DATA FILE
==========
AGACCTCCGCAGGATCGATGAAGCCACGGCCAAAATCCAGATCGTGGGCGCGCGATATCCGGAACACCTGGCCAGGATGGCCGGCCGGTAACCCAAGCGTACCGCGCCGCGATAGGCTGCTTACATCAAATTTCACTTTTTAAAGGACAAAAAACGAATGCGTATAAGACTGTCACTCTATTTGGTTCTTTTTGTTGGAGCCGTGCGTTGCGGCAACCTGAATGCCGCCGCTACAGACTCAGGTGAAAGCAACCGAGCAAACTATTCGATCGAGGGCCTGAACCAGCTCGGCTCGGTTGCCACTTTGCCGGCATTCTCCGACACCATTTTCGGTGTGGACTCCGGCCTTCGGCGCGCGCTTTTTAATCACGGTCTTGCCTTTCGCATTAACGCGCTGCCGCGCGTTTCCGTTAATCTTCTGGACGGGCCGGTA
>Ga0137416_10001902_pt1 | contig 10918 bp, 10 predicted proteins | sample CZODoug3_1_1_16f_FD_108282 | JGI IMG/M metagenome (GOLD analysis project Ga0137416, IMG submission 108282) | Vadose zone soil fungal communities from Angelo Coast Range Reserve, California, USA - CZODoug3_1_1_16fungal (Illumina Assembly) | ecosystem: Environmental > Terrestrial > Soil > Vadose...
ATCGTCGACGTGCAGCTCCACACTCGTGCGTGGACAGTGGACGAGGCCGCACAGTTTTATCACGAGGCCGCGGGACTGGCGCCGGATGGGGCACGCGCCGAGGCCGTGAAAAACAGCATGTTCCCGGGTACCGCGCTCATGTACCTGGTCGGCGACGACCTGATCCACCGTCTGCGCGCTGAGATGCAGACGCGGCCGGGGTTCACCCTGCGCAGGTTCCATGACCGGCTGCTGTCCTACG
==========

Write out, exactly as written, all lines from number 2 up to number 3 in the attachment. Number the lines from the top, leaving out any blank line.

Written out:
>Ga0137416_10001902_pt1 | contig 10918 bp, 10 predicted proteins | sample CZODoug3_1_1_16f_FD_108282 | JGI IMG/M metagenome (GOLD analysis project Ga0137416, IMG submission 108282) | Vadose zone soil fungal communities from Angelo Coast Range Reserve, California, USA - CZODoug3_1_1_16fungal (Illumina Assembly) | ecosystem: Environmental > Terrestrial > Soil > Vadose...
ATCGTCGACGTGCAGCTCCACACTCGTGCGTGGACAGTGGACGAGGCCGCACAGTTTTATCACGAGGCCGCGGGACTGGCGCCGGATGGGGCACGCGCCGAGGCCGTGAAAAACAGCATGTTCCCGGGTACCGCGCTCATGTACCTGGTCGGCGACGACCTGATCCACCGTCTGCGCGCTGAGATGCAGACGCGGCCGGGGTTCACCCTGCGCAGGTTCCATGACCGGCTGCTGTCCTACG